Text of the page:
If you have questions, please mail, fax or email us.
MCQMC 2000
c/o Statistics Research and Consultancy Centre,
Hong Kong Baptist University
Kowloon Tong, Hong Kong, China.
Tel: (852) 2339-7015 Fax: (852) 2339-5811
Email: mcqmc2000@www.mcqmc.org
URL: http://www.mcqmc.org/MCQMC2000.html

------------------------------

From: Karol Mikula <mikula@ops.svf.stuba.sk>
Date: Tue, 29 Feb 100 16:00:49 +0100 (CET)
Subject: Conference on Scientific Computing in Slovakia

ALGORITMY 2000 - Conference on Scientific Computing
High Tatra Mountains, Slovakia, September 10 - 15, 2000
e-mail: alg2000@vox.svf.stuba.sk
www: http://www.math.sk/alg2000

ALGORITMY (Algorithms) represents the oldest Central-European
series of international meetings devoted to applied and computational
mathematics. 15th ALGORITMY 2000 conference will be held in Podbanske,
Vysoke Tatry (High Tatra Mountains), Slovakia in September 10 - 15, 2000.
The main impact of the conference is on numerical methods for solving partial
differential equations in classical applications like heat transfer,
computational fluid dynamics, conservation laws, structural analysis,
flow in porous media and in new rapidly growing computational topics
as free boundary problems, phase transition, crystal growth, image processing,
computer vision and computer graphics, computational finance, inverse problems,
software for computation and visualization in sciences and technology and
high scale parallel computing. The conference plenary speakers
M. Benes (Prague), Gui-Qiang Chen (Northwestern University, Evanston),
C. M. Elliott (Brighton), G. Dziuk (Freiburg), R. E. Ewing (Texas A&M),
B. Hoehn (Freiburg), K. Johannsen (Heidelberg), J.Kacur (Bratislava),
J.Komornik (Bratislava), M. Kratka (New York), D. Kroener (Freiburg),
R. Malladi (Berkeley), G. Meyer (Atlanta), T. Preusser (Bonn),
A. Sarti (Bologna/Berkeley), K. Siebert (Freiburg), J. Sethian (Berkeley),
Z. Strakos (Prague/Atlanta), R. Strzodka (Bonn), S. Turek (Dortmund),
D. W. Walker (Cardiff/Oak Ridge), J. Weickert (Mannheim)
are leading experts in the given areas.

The refereed proceedings of contribution of participants
will be published (deadline is April 30, 2000).

The conference fee, which includes accomodation and full board for 5 days in
hotel Permon, Podbanske, banquet, proceedings and registration
fee, is 350,- USD (deadline for registration is April 30, 2000 and for
payment May 31,2000; later registration and payment with 400,- USD conference
fee will be also possible).

On behalf of scientific programme committee consisting of
E.Baensch (Bremen), P.Brunovsky (Bratislava), G.Dziuk (Freiburg),
W.Jaeger (Heidelberg), J.Kacur (Bratislava), J.Komornik (Bratislava),
G.Meyer (Atlanta), K.Mikula (Bratislava), M.Rumpf (Bonn),
J.A.Sethian (Berkeley) and M.Vajtersic (Bratislava),

Sincerely Yours,
Karol Mikula.

All further information and electronic registration are at web page:
http://www.math.sk/alg2000

------------------------------

From: Michael Berry <berry@cs.utk.edu>
Date: Tue, 29 Feb 2000 16:52:27 -0500
Subject: Computational Information Retrieval Workshop

CIR00
Computational Information Retrieval Workshop
Sunday, October 22, 2000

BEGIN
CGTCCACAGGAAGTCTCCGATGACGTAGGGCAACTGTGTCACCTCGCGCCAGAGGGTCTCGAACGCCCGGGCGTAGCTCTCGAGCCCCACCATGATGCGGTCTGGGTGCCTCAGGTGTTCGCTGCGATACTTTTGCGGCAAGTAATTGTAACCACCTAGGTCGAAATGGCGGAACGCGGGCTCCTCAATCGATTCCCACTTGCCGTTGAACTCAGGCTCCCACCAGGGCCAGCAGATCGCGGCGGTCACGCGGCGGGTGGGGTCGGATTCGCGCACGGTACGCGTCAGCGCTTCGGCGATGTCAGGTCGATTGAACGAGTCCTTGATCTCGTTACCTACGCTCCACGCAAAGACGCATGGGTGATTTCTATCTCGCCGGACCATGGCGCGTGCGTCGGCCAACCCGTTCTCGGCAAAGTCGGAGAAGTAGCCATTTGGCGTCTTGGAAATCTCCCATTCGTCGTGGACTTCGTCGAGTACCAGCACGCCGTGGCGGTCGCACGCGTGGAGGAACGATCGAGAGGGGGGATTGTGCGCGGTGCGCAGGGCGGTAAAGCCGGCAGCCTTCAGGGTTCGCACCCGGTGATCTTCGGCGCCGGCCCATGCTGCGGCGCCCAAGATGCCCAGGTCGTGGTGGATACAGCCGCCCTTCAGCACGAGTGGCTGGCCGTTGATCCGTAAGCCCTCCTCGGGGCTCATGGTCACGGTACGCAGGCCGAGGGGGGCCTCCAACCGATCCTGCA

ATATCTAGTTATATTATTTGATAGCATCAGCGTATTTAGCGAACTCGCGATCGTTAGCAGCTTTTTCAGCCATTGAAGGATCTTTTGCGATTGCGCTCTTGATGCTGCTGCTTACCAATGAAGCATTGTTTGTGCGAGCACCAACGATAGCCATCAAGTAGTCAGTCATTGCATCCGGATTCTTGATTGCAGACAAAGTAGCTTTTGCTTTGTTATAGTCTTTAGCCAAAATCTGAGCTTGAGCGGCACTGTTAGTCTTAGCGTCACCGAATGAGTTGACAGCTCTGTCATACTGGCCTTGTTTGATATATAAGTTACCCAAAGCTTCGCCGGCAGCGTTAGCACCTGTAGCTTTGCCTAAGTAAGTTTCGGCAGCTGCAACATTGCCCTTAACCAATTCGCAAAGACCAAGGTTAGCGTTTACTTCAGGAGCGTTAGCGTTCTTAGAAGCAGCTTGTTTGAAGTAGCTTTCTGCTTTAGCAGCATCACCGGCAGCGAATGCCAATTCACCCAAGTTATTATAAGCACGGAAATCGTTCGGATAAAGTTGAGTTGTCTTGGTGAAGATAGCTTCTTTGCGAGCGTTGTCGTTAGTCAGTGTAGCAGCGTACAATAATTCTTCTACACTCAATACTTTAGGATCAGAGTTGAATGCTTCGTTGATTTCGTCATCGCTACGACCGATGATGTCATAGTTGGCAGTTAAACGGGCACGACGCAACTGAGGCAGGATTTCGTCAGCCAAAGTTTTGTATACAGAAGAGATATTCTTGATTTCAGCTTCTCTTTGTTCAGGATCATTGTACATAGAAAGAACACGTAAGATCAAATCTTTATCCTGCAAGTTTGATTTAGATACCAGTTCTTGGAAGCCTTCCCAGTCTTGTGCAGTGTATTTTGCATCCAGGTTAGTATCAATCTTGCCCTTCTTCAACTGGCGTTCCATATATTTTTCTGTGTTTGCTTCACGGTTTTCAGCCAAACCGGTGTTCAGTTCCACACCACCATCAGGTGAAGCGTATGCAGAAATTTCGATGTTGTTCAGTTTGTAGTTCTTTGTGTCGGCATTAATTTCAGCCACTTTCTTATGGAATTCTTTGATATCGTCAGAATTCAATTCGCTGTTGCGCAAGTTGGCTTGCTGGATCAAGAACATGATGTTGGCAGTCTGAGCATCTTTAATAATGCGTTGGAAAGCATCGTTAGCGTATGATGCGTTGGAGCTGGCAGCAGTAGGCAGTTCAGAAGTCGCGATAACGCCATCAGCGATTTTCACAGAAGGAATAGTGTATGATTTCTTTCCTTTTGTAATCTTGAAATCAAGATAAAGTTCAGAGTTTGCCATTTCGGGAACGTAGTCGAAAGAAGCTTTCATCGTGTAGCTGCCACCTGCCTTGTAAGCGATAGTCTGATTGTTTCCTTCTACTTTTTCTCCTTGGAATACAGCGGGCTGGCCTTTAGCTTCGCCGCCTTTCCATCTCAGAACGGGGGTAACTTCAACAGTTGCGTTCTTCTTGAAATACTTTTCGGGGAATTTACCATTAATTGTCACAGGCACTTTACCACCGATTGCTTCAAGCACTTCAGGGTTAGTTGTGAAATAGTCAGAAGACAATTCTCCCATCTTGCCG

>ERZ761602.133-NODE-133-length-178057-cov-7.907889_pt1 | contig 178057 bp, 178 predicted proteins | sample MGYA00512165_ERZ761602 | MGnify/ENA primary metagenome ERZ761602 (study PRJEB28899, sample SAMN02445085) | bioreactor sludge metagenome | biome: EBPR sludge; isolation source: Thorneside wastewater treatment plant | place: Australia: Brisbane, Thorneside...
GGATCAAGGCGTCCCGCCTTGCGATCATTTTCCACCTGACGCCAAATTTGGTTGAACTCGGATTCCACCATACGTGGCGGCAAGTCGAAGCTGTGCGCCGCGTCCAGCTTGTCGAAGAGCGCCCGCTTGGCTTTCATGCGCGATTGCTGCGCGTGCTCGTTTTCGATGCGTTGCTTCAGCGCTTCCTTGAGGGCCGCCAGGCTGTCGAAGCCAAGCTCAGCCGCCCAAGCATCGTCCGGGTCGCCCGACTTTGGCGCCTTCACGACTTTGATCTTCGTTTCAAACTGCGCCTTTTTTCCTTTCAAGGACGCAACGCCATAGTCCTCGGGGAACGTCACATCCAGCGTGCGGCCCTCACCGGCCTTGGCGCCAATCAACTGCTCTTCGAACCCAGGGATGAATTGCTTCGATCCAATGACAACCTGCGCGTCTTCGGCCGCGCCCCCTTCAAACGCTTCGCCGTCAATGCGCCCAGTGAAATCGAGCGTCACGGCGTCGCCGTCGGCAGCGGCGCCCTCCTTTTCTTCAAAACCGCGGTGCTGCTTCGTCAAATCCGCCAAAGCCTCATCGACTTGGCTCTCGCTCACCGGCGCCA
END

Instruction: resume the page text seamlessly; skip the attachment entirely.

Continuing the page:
Jane S. McKimmon Center, NC State University
Raleigh, NC
http://www.cs.utk.edu/cir00
Organizer: Michael W. Berry, Tennessee

This is the initial announcement of the first "Computational Information
Retrieval Workshop" (CIR00) to be held on Sunday, October 22,
2000 in Raleigh, NC. This workshop, which precedes the Seventh
SIAM Conference on Applied Linear Algebra (LA00), features talks
from applied mathematicians and computer scientists on the development
of algorithms, models, and software for information retrieval
and management. This workshop is co-sponsored by SIAM, National
Science Foundation, and Boeing.

One particular goal of this workshop is to present a taxonomy of current
algorithms used in IR systems and WWW-based search engines. In
addition to the distinguished invited speakers listed below, we encourage
all LA00 attendees to register for this important workshop which can
facilitate an open discussion on the future development of automated
indexing.

Invited speakers for CIR00 include

Inderjit Dhillon, Texas
Chris Ding, NERSC
Kyle Gallivan, Florida State
Haesun Park, Minnesota
Bill Pottenger, Lehigh
Jason Wu, Boeing

with a special luncheon talk by Baruch Rumshisky, Northern Light.

The workshop will be held at the Jane S. McKimmon Center on the
campus of North Carolina State University (also the site of LA00)
on Sunday, October 22, 2000 from 8:00am to 5:00pm. In addition
to the invited talks there will be a "Contributed Talks" session
and a "Panel Discussion" in the afternoon. You may register
for the workshop at the CIR00 website

http://www.cs.utk.edu/cir00

and provide a title/abstract of any contributed talk. Selected
contributed talks for CIR00 will be posted on the website and
the authors will be notified by email no later than August 1.
All submissions for contributed talks must be received by July
15 for full consideration. An edited volume of survey-based papers
based on the talks presented in this workshop is anticipated.

The early registration fee of \$30.00 (covers all handouts, breakfast,
lunch, and breaks) should be sent in the form of cash or check
(payable to the "University of Tennessee") to: